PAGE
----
Personally I don't buy the "got off on a technicality", since its suits plod to prosecute on technicalities almost every day of the week. if the offence is there, plod do their job properly and the law clear, then there should be no wriggle room.

    So in terms of guiding future prosecutions, this case basically highlights that it's okay to kill cyclists when going through a pinch point, as long as you "claim" that you were trying to give the cyclist room.

    The laws an censored !
  • beverickbeverick Posts: 3,461
    Personally I can't understand why the driver wasn't prosecuted for careless driving.

    I can only assume that the fact the driver's actions were below that to be expected of a competent driver is 'netted off' by the fact that the fact the cyclist wasn't wearing a helmet could be assumed to be below that to be expected of a competent rider - especially in these road safety conscious days.

    Basically the reason the rider fell from their cycle was because of the impact. The reason he died was because he wasn't wearing a helmet.

    It would be interesting to see details of the inquest.

    Also remember that the person instigating the overtake has an obligation to ensure that the manouevre can be carried out in safety but the obligation transfers in part to the person being overtaken once they are being passed.

    Bob
  • sfichelesfichele Posts: 605
    I personally believe that the defendant had plenty of time to assess the situation, but instead tried to push his way through, and like a lot of drivers was in "auto-pilot must overtake" mode. In fact, I created a virtual reconstruction of the scene

    http://geckocycling.blogspot.co.uk/2012/05/virtual-reconstruction-of-cycling-death.html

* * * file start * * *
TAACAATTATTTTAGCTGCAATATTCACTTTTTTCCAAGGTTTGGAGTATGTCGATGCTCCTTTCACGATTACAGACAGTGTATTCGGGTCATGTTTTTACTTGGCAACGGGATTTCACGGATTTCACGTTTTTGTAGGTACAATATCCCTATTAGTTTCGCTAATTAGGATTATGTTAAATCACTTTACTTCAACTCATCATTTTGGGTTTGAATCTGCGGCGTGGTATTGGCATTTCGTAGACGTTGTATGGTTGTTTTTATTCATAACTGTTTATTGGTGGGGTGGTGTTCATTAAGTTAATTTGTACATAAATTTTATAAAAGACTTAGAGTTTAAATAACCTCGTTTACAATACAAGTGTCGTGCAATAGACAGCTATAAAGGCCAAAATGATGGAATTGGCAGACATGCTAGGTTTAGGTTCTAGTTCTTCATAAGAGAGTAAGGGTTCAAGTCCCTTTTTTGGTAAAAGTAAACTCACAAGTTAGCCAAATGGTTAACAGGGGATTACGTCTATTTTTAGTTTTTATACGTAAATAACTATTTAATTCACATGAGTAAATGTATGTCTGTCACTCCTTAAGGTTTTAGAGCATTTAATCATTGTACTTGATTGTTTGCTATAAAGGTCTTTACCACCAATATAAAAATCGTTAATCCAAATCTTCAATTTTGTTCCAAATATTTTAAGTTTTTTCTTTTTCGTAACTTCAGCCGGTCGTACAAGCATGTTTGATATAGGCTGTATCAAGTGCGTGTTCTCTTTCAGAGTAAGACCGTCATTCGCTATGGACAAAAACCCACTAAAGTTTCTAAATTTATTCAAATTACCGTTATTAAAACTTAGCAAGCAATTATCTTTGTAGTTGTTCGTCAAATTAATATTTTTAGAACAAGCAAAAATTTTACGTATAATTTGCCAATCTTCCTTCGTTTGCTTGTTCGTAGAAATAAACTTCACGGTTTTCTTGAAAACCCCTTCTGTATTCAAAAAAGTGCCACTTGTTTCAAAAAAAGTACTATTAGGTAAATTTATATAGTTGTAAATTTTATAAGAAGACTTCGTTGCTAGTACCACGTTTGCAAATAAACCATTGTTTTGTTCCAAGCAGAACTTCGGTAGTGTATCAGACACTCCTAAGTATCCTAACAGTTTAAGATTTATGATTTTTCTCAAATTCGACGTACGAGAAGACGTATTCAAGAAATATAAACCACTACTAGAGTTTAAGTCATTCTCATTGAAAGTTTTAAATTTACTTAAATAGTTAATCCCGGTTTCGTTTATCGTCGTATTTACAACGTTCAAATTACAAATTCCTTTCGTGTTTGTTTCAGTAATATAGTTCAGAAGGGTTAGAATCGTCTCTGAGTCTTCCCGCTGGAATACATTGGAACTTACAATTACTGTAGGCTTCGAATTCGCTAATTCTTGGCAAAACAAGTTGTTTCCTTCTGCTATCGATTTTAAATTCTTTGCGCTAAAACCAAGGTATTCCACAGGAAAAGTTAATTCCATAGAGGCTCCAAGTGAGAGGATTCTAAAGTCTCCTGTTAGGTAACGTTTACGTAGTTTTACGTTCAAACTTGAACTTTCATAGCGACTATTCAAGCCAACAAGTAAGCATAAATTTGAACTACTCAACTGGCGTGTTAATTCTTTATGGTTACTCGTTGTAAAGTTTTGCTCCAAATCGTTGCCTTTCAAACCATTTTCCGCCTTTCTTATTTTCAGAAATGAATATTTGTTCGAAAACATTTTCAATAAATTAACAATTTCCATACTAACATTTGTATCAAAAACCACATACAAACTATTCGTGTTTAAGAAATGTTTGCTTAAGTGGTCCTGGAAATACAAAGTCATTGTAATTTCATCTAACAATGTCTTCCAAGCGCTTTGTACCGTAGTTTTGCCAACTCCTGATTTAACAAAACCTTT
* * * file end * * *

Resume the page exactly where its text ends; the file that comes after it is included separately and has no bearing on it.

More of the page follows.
Take a look at the video. Would you have overtaken?
  • diydiy Posts: 6,680
    beverick wrote:
    I can only assume that the fact the driver's actions were below that to be expected of a competent driver is 'netted off' by the fact that the fact the cyclist wasn't wearing a helmet could be assumed to be below that to be expected of a competent rider - especially in these road safety conscious days.

    Nice logic, but it does not work that way.. now given a certain anally retarded ex junior solicitor will be reading this. I will be careful with my words.

    Not wearing a helmet would effect a personal injury claim in a civil court. It would be "contributory negligence", in the event that the defence could show (and there are plenty of decided cases) that the lack of helmet contributed to the cyclists death/injuries. This would therefore reduce the amount of compensation he could claim from the other party for his injuries. Cyclists owe a duty of care to themselves - a defence of contributory negligence says basically, yes it was my fault, but your own stupidity or risk taking means your injuries are partly your own fault.

    None of this has anything to do with meeting the charging standard for "bad" driving. So as you say later on, there must be more to this than has been published.
  • beverickbeverick Posts: 3,461
    sfichele wrote:
    I personally believe that the defendant had plenty of time to assess the situation, but instead tried to push his way through, and like a lot of drivers was in "auto-pilot must overtake" mode. In fact, I created a virtual reconstruction of the scene

    http://geckocycling.blogspot.co.uk/2012/05/virtual-reconstruction-of-cycling-death.html